In my graduate studies in knowledge management, I have been using the lens of KM to consider various issues that I hear about. Here's an article from today's L.A. Times, which I found interesting: "About 300,000 college-educated legal immigrants in the state, and 1.3 million nationwide, are unemployed or working in low-level jobs because their credentials aren't recognized here, a study finds."
When I moved to California from Belgium at age 14, the Los Angeles Unified School district refused to recognize much of my education because there were no U.S. equivalents for the subjects I learned within my grade level. In other words, I was "too young" to learn those subjects and would simply have to learn them again. This put me in basic-level courses, even though I had successfully completed advanced courses in physics, zoology, mathematics and two foreign languages. I was willing to take exams to prove what I knew but the LAUSD system did not have provision for this at the time. It's as if my knowledge (recognized by grades, awards, and international scholarships) simply did not exist - at least as far as the Los Angeles educational system was concerned. (Fortunately I got out, and I've never allowed education to get in the way of my learning since.)
I can sympathize with what the people in this article are dealing with. They have the brains, filled with knowledge, but without the recognition, their opportunities are limited. Here, we have a problem of knowledge resources at a time when we need all the brain power we can get. This is not a discussion of legal vs illegal immigration. This is, however, in my opinion, a very interesting KM challenge. Clearly the current situation (for all of its causes) does not maximize the knowledge worker contribution that these people can contribute to society.
I wonder what a KM centric approach would be to maximizing the value of the knowledge these people have and are willing to share?
I've invited my friend and client, David Allen, to co-present with me. We will be sharing our experience and best practices for knowledge worker productivity using Lotus Notes. Thank you for your votes!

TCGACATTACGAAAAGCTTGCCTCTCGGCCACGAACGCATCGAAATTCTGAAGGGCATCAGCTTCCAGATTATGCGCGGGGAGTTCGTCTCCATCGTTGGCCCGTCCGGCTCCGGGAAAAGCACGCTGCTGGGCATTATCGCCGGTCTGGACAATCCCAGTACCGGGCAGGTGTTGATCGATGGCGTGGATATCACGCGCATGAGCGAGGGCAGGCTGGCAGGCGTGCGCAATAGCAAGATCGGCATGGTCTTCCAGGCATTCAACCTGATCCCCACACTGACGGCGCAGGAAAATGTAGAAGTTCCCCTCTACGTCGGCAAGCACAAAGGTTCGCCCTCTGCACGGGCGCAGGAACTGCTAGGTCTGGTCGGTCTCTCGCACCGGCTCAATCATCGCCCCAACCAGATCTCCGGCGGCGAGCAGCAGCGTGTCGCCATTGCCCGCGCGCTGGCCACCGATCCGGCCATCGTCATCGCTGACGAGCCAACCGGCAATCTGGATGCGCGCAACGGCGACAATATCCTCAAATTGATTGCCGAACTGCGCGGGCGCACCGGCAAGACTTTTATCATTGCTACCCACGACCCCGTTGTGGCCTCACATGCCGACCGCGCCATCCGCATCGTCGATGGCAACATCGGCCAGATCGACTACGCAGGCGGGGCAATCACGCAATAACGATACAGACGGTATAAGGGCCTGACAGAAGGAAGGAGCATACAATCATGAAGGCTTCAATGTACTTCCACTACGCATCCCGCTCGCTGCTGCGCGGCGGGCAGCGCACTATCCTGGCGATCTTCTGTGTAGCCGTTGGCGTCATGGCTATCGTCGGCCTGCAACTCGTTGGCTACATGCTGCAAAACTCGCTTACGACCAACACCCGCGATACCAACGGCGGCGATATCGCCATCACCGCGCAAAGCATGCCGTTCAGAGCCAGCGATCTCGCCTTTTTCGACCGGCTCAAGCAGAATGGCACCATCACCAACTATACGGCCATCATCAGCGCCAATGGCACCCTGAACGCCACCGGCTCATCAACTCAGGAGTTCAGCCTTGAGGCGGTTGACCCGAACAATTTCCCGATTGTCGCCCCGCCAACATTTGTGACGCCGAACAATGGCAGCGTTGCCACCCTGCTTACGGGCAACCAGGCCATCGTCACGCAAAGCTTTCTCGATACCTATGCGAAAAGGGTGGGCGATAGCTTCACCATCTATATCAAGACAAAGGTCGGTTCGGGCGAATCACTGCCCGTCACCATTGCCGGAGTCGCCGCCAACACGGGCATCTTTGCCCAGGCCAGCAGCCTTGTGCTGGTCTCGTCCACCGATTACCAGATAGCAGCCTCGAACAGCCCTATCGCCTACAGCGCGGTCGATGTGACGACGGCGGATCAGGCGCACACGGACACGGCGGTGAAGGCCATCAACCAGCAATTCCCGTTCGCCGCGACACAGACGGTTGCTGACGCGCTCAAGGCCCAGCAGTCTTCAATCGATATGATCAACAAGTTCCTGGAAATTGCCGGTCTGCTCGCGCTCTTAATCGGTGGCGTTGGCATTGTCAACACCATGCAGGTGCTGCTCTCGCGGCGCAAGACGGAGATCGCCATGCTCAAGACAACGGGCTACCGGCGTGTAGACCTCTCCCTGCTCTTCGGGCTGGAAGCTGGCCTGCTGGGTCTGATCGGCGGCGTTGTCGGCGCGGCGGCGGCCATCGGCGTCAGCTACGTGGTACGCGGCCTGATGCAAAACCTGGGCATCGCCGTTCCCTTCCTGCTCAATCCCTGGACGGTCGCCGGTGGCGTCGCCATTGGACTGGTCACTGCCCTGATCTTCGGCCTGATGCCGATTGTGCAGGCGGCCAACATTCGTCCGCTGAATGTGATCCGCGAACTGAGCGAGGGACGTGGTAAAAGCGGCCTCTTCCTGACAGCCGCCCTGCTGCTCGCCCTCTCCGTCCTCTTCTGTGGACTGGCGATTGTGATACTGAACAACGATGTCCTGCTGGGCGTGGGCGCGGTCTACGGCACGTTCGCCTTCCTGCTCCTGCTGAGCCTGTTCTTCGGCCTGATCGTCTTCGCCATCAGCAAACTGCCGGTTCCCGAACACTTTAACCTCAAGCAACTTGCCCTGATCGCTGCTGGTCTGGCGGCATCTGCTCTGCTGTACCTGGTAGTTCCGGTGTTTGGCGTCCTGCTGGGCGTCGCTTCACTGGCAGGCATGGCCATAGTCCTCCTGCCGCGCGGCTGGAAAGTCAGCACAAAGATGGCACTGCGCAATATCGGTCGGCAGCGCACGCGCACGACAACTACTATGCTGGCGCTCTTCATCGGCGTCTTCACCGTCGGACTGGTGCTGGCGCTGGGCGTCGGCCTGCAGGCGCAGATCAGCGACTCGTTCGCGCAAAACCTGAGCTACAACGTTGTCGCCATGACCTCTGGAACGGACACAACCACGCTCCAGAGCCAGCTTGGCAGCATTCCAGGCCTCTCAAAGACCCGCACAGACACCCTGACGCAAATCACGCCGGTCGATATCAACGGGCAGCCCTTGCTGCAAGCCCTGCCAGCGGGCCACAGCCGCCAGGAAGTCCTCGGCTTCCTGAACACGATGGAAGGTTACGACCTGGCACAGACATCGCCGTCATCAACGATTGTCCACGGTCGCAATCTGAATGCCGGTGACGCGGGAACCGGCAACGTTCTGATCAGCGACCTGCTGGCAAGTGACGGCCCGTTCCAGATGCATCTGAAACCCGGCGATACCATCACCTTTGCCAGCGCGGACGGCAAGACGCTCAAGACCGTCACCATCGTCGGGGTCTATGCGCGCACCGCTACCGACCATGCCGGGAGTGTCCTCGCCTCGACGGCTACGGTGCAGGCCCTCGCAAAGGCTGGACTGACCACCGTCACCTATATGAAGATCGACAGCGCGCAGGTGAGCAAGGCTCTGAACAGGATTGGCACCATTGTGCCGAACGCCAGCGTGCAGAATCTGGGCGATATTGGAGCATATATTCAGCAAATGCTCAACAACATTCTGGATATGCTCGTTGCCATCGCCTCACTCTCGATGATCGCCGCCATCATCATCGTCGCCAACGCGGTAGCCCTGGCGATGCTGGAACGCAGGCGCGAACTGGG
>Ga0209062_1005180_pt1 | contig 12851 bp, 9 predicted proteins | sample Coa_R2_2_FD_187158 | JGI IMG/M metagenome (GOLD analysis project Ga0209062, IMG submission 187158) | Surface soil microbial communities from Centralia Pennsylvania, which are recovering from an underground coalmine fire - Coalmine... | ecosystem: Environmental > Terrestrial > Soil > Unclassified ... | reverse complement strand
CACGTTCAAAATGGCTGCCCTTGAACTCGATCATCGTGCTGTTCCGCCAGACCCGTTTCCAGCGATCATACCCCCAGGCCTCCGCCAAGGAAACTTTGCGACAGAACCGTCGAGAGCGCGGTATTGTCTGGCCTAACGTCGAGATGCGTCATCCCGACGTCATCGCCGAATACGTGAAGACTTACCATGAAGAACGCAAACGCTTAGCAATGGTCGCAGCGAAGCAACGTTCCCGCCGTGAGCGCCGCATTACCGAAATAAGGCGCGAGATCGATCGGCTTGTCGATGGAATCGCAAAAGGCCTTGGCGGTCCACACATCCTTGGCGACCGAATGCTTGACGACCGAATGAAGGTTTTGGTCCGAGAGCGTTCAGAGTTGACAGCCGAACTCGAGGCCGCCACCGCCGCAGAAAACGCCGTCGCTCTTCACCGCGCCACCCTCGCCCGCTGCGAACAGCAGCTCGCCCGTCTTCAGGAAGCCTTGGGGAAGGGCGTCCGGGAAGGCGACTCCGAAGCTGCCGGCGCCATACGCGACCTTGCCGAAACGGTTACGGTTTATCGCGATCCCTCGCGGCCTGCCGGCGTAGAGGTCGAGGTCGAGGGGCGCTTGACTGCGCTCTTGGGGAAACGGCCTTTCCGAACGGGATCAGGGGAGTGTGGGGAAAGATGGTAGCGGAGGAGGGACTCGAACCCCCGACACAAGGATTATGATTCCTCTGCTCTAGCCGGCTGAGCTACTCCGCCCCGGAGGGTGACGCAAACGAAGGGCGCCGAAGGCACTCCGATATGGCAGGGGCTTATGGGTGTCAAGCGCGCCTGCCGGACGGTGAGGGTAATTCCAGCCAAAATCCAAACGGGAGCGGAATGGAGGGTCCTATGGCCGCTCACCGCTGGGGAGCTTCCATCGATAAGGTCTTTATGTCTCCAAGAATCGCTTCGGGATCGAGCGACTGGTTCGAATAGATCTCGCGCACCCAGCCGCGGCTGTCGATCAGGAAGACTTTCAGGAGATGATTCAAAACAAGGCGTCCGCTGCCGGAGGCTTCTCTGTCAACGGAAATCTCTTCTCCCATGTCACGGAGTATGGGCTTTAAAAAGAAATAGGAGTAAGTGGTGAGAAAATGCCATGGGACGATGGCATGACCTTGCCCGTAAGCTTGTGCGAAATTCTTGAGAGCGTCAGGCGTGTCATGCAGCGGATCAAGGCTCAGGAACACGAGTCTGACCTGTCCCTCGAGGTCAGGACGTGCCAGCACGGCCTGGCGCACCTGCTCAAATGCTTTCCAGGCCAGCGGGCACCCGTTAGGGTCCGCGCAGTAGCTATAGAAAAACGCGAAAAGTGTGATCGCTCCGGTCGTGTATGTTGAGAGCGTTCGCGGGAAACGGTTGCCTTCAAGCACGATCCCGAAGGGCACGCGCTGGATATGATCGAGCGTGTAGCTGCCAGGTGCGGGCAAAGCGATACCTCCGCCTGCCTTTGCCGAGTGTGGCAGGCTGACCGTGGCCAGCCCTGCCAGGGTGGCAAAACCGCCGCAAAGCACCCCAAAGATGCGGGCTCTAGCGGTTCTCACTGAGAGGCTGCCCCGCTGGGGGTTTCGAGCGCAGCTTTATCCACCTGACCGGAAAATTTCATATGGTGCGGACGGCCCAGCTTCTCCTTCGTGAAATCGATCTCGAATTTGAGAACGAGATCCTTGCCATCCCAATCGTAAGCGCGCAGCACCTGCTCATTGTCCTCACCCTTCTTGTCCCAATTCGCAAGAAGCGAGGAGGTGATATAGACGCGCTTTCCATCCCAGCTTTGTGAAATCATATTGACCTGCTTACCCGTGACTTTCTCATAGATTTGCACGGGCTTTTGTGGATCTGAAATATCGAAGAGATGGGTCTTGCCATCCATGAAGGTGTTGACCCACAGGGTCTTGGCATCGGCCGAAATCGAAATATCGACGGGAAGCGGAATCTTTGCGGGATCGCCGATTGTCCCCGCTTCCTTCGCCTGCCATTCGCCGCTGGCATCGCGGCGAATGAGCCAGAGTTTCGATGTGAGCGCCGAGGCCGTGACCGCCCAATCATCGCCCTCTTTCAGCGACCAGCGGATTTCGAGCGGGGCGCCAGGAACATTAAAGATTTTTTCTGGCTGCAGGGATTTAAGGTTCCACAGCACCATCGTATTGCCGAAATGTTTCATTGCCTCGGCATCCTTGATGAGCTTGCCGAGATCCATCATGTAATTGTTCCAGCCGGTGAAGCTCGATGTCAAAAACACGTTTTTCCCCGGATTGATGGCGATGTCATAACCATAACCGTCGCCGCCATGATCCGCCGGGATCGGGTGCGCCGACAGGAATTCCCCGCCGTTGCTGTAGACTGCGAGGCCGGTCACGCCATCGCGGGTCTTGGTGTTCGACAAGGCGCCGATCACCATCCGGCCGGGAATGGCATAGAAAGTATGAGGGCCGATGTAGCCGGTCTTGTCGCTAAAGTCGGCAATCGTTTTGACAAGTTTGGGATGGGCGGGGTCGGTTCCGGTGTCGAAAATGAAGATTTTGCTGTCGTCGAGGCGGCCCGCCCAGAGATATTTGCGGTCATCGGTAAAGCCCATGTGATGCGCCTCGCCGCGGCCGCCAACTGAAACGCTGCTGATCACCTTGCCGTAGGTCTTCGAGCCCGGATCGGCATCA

Our other Lotusphere proposal for a birds of a feather session is still under consideration.
If you haven't seen the list of Best Practices session proposals for Lotusphere 2009, please check them out. There are many excellent session proposals and you can vote to help determine which sessions will be on the Lotusphere 2009 agenda. Right now, according to the early polls, my two session proposals are near the top of the list. I would sure like to have your vote.
This year, I've invited my client, David Allen, to co-present with me at Lotusphere. David graciously agreed to participate and I'm excited. We'll be talking about how we get things done with Lotus Notes. I've asked David to present a mini-GTD overview in the context of Lotus Notes. I know that many of you are already aware of GTD, if so , this will be a nice review. For those of you that have not heard of David Allen or his Getting Things Done methodology, I encourage you to read his best-selling book, Getting Things Done, the Art of Stress-Free Productivity. I promise these sessions, if selected, will be ones you won't want to miss!
Bruce Elgort's IdeaJam service allows you to cast your vote for or against any session topic on the list, so let your voice be heard and make your vote count.